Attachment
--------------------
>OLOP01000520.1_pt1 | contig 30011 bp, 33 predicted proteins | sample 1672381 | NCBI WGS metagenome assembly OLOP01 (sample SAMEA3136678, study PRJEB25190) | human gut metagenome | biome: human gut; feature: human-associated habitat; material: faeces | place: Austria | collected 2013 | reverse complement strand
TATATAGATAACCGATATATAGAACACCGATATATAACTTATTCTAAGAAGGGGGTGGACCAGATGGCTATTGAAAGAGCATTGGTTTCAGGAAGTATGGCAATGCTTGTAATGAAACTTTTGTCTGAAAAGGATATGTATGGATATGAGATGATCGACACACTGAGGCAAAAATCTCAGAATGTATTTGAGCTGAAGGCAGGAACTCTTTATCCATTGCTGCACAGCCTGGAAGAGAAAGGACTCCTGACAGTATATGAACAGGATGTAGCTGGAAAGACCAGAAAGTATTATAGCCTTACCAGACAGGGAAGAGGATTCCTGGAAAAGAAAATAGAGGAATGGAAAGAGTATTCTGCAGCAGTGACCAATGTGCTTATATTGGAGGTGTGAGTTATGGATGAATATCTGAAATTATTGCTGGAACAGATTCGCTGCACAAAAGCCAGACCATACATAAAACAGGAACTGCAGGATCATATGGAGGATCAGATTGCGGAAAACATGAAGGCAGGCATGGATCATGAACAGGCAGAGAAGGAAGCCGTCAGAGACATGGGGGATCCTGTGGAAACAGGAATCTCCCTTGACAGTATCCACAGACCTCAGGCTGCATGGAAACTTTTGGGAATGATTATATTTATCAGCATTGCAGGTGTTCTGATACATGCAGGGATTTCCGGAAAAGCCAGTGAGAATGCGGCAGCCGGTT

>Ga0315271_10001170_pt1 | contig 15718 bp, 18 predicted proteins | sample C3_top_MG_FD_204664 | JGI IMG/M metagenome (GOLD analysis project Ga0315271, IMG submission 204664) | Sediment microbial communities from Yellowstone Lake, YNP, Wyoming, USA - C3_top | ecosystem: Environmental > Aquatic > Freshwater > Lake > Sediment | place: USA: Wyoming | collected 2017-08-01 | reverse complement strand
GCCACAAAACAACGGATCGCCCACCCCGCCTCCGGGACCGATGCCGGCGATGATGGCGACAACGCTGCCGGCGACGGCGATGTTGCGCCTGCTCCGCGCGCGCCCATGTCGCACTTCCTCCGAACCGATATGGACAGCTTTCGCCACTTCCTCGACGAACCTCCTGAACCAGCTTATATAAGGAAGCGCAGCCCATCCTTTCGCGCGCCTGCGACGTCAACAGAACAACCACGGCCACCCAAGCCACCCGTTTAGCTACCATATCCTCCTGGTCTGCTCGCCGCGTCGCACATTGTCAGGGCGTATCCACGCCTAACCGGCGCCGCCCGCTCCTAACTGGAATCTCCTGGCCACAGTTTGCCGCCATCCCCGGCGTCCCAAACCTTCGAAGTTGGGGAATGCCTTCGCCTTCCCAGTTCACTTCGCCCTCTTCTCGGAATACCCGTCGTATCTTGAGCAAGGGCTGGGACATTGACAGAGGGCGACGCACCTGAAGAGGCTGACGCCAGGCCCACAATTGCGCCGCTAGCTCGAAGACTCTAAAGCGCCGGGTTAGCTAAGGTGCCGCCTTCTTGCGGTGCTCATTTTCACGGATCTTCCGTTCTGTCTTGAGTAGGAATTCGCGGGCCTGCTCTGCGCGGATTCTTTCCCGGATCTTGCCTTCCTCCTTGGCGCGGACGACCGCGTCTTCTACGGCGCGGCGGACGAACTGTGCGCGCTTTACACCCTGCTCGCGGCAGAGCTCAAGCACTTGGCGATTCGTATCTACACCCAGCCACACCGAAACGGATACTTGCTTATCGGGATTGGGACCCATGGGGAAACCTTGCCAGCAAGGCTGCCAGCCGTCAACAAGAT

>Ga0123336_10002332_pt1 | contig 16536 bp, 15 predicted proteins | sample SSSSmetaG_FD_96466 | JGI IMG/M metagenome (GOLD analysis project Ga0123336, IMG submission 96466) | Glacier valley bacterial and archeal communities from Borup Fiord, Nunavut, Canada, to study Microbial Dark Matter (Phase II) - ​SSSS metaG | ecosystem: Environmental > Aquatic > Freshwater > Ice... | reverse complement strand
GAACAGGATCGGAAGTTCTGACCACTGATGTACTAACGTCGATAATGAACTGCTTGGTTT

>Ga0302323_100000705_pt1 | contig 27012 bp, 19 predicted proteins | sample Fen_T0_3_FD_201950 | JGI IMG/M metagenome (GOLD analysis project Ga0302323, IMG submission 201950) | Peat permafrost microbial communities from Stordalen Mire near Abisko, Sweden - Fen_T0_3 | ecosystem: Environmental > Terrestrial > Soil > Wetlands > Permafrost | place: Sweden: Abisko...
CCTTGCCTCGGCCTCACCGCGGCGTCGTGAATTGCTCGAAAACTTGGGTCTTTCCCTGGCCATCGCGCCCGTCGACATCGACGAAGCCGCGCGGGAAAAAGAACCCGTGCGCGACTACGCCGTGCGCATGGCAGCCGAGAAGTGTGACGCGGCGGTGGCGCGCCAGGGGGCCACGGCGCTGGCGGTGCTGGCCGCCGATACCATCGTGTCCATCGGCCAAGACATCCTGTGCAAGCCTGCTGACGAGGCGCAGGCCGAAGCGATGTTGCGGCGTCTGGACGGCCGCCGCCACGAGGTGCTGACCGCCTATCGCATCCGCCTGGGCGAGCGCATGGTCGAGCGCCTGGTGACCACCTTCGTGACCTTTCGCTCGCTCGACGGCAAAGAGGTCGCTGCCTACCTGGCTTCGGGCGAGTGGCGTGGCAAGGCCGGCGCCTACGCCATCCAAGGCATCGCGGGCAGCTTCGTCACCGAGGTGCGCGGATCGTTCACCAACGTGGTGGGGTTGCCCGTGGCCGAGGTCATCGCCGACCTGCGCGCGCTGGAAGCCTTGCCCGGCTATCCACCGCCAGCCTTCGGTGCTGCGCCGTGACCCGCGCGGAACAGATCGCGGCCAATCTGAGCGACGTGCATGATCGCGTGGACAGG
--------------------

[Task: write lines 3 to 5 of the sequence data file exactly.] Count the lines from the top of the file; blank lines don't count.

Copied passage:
>Ga0315271_10001170_pt1 | contig 15718 bp, 18 predicted proteins | sample C3_top_MG_FD_204664 | JGI IMG/M metagenome (GOLD analysis project Ga0315271, IMG submission 204664) | Sediment microbial communities from Yellowstone Lake, YNP, Wyoming, USA - C3_top | ecosystem: Environmental > Aquatic > Freshwater > Lake > Sediment | place: USA: Wyoming | collected 2017-08-01 | reverse complement strand
GCCACAAAACAACGGATCGCCCACCCCGCCTCCGGGACCGATGCCGGCGATGATGGCGACAACGCTGCCGGCGACGGCGATGTTGCGCCTGCTCCGCGCGCGCCCATGTCGCACTTCCTCCGAACCGATATGGACAGCTTTCGCCACTTCCTCGACGAACCTCCTGAACCAGCTTATATAAGGAAGCGCAGCCCATCCTTTCGCGCGCCTGCGACGTCAACAGAACAACCACGGCCACCCAAGCCACCCGTTTAGCTACCATATCCTCCTGGTCTGCTCGCCGCGTCGCACATTGTCAGGGCGTATCCACGCCTAACCGGCGCCGCCCGCTCCTAACTGGAATCTCCTGGCCACAGTTTGCCGCCATCCCCGGCGTCCCAAACCTTCGAAGTTGGGGAATGCCTTCGCCTTCCCAGTTCACTTCGCCCTCTTCTCGGAATACCCGTCGTATCTTGAGCAAGGGCTGGGACATTGACAGAGGGCGACGCACCTGAAGAGGCTGACGCCAGGCCCACAATTGCGCCGCTAGCTCGAAGACTCTAAAGCGCCGGGTTAGCTAAGGTGCCGCCTTCTTGCGGTGCTCATTTTCACGGATCTTCCGTTCTGTCTTGAGTAGGAATTCGCGGGCCTGCTCTGCGCGGATTCTTTCCCGGATCTTGCCTTCCTCCTTGGCGCGGACGACCGCGTCTTCTACGGCGCGGCGGACGAACTGTGCGCGCTTTACACCCTGCTCGCGGCAGAGCTCAAGCACTTGGCGATTCGTATCTACACCCAGCCACACCGAAACGGATACTTGCTTATCGGGATTGGGACCCATGGGGAAACCTTGCCAGCAAGGCTGCCAGCCGTCAACAAGAT

>Ga0123336_10002332_pt1 | contig 16536 bp, 15 predicted proteins | sample SSSSmetaG_FD_96466 | JGI IMG/M metagenome (GOLD analysis project Ga0123336, IMG submission 96466) | Glacier valley bacterial and archeal communities from Borup Fiord, Nunavut, Canada, to study Microbial Dark Matter (Phase II) - ​SSSS metaG | ecosystem: Environmental > Aquatic > Freshwater > Ice... | reverse complement strand